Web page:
Truth be told, the underlying motivation I have for talking with anyone for any extended length of time is to push them towards the direction of God.  During this particular occasion I endured a spiel about how in a certain spot in the world, a company was clear-cutting a section of trees, which were home to one or more endangered species.  For the fun of it I threw in a few mindless counter-arguments about how maybe the company wasn’t so bad, as they provided jobs for the locals and money for the local economy.  The lad handled my superficial opposition with ease, and so I let him pop the big question.

“Would you like to become a member of Greenpeace?”  Sure, it may cost a small fee, but how could I flat out refuse?  How could I outright deny the innocent endangered animals and the helpless planet looking at me with their pleading, puppy eyes?  Why, simply by doing the same thing the average upright Canadian does when they so desperately try to defend their saint-like refusal.

“I prefer to donate my money towards causes that help out people.  Not that your cause isn’t important!  But people are in need today, and I should help them out.”

I wasn’t off the hook yet, this guy was good.  He reminded me that by helping the planet, I was helping lots of people too.  The future generations depended on the planets health, which Greenpeace was fighting to protect.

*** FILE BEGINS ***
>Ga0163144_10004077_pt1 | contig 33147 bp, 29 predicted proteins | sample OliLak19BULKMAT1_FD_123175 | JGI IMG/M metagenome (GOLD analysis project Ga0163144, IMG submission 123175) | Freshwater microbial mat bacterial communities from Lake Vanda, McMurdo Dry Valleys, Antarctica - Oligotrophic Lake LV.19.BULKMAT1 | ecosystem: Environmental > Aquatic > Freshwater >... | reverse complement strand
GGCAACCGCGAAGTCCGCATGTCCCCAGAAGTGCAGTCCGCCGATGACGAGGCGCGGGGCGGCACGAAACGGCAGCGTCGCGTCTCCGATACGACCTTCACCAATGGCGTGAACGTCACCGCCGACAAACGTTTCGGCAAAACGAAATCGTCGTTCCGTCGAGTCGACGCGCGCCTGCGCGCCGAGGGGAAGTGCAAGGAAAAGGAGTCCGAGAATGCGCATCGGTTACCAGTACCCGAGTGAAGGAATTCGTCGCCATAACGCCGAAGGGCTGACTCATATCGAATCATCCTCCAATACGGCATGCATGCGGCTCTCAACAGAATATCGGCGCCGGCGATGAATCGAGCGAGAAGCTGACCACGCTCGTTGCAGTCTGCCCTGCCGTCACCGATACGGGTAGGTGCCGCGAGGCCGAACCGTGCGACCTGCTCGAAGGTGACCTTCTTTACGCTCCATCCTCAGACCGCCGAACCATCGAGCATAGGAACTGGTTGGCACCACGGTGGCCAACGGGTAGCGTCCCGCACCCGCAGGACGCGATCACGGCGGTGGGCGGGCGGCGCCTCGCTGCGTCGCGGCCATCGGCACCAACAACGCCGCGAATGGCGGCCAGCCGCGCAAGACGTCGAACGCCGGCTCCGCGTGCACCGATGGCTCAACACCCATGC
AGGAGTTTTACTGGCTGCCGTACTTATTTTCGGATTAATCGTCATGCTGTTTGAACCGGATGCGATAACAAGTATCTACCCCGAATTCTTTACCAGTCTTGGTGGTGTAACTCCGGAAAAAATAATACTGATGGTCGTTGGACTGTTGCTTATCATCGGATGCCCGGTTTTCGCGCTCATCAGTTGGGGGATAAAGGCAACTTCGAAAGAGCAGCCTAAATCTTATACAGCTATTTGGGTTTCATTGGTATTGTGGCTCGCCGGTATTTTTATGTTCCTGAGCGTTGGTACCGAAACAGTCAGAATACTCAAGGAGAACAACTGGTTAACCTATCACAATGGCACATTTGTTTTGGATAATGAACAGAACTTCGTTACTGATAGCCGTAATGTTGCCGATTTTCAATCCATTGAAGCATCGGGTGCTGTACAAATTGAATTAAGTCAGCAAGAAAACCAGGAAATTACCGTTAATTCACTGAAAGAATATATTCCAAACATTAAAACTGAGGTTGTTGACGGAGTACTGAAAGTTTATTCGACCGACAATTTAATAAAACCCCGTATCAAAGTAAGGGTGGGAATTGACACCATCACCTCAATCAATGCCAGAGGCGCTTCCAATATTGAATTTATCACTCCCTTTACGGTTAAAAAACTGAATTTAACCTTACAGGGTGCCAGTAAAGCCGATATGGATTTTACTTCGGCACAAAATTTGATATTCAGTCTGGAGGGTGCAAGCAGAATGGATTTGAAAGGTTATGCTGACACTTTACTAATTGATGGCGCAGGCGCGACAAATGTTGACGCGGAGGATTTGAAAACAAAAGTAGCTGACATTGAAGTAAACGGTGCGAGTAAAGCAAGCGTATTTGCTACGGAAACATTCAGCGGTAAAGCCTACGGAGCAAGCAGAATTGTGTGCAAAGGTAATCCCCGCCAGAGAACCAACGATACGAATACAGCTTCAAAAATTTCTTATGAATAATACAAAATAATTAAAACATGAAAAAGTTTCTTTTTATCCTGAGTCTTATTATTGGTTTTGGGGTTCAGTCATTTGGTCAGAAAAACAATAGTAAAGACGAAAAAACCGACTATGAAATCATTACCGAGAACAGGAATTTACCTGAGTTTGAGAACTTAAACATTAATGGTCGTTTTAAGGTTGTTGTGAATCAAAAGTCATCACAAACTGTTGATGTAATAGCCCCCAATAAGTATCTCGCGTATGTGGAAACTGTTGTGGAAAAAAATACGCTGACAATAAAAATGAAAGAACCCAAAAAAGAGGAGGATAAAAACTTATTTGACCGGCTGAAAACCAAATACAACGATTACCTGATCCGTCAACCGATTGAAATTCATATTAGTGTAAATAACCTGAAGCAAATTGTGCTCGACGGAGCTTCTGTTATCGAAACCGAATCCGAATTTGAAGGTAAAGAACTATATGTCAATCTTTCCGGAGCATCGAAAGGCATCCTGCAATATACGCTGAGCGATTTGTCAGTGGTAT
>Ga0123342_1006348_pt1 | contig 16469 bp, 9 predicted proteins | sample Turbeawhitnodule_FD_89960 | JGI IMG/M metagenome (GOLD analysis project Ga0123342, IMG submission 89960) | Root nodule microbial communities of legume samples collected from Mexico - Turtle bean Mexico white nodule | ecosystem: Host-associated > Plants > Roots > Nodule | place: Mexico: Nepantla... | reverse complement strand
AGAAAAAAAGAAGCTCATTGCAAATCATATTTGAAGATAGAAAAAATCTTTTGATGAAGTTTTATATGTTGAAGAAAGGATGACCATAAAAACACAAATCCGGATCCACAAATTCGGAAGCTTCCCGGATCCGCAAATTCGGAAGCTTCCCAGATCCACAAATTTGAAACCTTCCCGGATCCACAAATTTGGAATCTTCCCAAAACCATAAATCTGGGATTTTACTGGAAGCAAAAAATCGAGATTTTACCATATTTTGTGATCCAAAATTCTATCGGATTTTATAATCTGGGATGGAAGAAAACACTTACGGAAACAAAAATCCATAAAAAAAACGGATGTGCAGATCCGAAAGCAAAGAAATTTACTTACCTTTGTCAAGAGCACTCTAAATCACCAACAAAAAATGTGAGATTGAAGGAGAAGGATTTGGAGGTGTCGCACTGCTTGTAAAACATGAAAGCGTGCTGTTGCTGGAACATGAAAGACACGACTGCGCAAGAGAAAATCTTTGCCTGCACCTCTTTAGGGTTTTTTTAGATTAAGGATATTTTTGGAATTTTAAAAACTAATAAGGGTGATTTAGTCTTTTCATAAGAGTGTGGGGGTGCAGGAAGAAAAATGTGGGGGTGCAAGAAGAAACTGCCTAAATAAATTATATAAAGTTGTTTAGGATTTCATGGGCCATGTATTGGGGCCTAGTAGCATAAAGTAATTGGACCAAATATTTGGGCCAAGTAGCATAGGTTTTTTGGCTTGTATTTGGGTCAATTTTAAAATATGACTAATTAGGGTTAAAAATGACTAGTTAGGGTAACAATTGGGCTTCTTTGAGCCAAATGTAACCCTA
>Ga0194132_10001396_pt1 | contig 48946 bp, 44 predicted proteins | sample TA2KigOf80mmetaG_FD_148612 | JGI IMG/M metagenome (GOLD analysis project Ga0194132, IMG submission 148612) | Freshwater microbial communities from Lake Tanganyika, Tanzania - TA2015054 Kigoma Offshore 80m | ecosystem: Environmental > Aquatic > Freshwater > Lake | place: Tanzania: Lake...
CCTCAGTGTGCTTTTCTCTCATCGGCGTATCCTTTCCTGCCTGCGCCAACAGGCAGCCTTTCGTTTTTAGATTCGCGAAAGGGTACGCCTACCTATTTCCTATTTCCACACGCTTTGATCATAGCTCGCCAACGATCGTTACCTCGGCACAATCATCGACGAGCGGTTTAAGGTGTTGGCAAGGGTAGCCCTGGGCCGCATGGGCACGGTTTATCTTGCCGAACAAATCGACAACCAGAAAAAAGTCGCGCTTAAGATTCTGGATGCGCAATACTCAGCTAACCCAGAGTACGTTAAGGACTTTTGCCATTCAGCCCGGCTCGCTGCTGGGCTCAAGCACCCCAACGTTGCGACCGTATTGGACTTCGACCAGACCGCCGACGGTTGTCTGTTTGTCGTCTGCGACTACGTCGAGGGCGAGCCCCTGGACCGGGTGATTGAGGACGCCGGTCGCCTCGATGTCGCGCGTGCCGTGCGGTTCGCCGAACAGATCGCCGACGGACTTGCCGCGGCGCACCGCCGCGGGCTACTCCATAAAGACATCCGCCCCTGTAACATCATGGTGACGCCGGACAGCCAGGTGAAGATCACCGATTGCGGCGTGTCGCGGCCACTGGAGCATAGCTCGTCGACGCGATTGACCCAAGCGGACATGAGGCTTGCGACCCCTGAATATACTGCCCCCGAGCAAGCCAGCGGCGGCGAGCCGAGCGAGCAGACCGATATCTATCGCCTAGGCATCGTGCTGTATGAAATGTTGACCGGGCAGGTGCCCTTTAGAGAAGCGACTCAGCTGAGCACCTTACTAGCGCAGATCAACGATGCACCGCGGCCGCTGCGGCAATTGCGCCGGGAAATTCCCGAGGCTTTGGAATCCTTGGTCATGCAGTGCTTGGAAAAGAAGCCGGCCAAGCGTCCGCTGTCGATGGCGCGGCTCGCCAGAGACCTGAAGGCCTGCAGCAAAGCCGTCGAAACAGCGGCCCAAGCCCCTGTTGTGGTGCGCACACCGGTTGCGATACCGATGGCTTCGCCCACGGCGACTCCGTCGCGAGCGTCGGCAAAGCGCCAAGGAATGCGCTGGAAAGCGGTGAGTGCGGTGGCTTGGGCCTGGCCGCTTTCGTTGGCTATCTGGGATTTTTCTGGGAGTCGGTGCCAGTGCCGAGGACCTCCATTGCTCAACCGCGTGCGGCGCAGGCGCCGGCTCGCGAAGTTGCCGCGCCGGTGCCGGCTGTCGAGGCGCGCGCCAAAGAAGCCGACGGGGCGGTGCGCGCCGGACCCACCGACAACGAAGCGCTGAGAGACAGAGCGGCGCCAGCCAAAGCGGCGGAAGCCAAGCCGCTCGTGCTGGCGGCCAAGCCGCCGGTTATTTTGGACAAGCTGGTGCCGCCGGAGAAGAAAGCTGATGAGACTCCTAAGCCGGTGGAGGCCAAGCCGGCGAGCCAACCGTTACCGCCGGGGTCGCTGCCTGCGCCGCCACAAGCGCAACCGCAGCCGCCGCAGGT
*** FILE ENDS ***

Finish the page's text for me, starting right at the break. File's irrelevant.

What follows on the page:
That was where I finally saw my opening.

“According to my beliefs, I don’t think this planet is going to last anyway,” I explained.  “Because the world will be destroyed by God, not humans, during the end times when Jesus comes again.  So like I said before, it’s not that I think that what you’re doing isn’t important, it’s just that it’s not as important in the long run.”

I should have seen his response coming, “but don’t you think God would want you to take care of his creation?”

I was disappointed.  The young man didn’t deny anything I was saying and provide me with more reason to elaborate on or defend my beliefs, but instead he deftly deflected the conversation back towards his own plot to convert me to his own cause.

This story ended up with me realizing the stale-mate we were in and declaring that maybe I should go home and do some of my own research on Greenpeace before I pledge any money towards it (for whatever reason, I didn’t want the guy to think that talking to me was a complete waste of his time, that all along I had no intention of joining Greenpeace).

I just want to pull two things out of this story.